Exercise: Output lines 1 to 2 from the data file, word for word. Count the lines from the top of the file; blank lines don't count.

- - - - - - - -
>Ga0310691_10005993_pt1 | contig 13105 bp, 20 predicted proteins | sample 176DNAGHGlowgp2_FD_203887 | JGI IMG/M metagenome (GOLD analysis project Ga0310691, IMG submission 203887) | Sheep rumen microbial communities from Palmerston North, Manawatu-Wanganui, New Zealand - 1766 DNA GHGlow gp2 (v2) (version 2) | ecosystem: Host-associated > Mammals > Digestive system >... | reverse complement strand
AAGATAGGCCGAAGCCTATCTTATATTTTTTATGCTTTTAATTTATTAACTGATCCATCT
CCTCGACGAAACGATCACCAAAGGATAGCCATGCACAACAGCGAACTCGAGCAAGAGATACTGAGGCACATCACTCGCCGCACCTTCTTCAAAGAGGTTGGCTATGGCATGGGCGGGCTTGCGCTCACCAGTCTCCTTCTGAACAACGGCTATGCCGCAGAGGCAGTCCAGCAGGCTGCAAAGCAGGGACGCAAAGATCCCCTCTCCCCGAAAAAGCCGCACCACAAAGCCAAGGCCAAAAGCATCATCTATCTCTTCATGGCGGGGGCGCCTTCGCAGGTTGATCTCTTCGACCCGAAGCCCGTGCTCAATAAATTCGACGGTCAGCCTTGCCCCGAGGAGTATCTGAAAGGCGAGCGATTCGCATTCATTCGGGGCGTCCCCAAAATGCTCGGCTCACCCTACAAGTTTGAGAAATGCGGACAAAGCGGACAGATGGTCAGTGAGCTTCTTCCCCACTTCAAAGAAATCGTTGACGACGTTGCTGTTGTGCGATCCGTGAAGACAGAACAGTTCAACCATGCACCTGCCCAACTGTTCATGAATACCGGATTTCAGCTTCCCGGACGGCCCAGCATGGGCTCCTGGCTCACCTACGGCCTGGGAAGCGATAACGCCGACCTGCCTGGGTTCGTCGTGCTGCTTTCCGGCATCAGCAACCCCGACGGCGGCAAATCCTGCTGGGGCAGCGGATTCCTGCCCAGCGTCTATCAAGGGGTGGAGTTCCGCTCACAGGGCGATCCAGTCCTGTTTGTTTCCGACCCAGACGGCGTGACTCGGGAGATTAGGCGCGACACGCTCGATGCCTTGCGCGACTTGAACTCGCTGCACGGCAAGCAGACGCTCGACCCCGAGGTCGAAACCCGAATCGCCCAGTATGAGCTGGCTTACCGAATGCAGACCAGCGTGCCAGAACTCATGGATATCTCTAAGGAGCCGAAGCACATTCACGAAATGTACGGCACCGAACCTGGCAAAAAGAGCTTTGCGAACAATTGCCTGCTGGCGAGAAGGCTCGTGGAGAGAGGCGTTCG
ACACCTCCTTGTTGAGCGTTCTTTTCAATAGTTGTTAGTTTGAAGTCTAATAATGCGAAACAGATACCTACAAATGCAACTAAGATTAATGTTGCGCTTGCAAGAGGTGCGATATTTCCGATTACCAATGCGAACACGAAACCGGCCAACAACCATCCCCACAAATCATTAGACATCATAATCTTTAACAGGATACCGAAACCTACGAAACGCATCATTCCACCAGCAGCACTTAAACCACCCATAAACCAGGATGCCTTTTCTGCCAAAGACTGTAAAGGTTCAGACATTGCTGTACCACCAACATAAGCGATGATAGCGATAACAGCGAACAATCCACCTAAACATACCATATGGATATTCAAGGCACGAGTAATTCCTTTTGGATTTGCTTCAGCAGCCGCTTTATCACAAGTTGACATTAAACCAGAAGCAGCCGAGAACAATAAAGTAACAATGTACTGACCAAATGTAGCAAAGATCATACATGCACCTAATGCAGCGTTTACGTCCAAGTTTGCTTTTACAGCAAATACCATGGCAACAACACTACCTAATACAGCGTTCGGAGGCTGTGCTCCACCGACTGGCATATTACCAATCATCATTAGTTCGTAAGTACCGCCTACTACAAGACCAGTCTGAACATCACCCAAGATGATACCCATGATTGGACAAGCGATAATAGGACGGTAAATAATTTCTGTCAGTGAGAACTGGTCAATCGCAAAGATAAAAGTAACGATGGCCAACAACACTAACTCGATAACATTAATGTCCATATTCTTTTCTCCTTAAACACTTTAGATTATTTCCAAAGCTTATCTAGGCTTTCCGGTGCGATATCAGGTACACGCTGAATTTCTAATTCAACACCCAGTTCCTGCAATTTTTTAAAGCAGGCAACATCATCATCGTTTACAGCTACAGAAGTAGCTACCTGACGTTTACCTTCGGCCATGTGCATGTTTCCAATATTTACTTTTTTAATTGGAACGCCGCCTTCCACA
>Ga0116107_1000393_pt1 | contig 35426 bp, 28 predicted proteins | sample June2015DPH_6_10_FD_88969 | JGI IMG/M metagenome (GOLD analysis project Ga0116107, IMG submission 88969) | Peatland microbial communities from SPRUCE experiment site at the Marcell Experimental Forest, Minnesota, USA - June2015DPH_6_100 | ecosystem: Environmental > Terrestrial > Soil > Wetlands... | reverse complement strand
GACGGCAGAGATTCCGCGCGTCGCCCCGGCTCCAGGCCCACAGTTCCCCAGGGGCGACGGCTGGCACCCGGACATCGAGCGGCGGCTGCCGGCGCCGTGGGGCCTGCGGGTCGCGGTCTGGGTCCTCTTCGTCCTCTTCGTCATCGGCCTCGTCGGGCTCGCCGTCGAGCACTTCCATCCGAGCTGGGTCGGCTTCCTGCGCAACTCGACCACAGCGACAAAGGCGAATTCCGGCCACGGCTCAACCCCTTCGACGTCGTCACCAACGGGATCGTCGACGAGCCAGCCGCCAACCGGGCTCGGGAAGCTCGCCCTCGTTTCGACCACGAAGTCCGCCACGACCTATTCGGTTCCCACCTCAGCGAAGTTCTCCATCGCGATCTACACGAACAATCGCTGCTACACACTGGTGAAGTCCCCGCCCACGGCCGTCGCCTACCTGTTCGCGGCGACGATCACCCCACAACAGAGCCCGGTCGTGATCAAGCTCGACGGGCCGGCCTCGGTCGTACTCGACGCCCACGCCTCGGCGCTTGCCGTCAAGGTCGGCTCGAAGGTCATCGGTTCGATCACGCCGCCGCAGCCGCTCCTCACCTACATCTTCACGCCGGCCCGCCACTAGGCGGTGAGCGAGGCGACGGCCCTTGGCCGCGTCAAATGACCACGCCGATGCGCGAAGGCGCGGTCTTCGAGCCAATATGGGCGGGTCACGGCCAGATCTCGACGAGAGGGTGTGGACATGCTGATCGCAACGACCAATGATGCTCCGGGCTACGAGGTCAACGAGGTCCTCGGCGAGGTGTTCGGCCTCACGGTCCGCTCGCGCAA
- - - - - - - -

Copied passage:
>Ga0310691_10005993_pt1 | contig 13105 bp, 20 predicted proteins | sample 176DNAGHGlowgp2_FD_203887 | JGI IMG/M metagenome (GOLD analysis project Ga0310691, IMG submission 203887) | Sheep rumen microbial communities from Palmerston North, Manawatu-Wanganui, New Zealand - 1766 DNA GHGlow gp2 (v2) (version 2) | ecosystem: Host-associated > Mammals > Digestive system >... | reverse complement strand
AAGATAGGCCGAAGCCTATCTTATATTTTTTATGCTTTTAATTTATTAACTGATCCATCT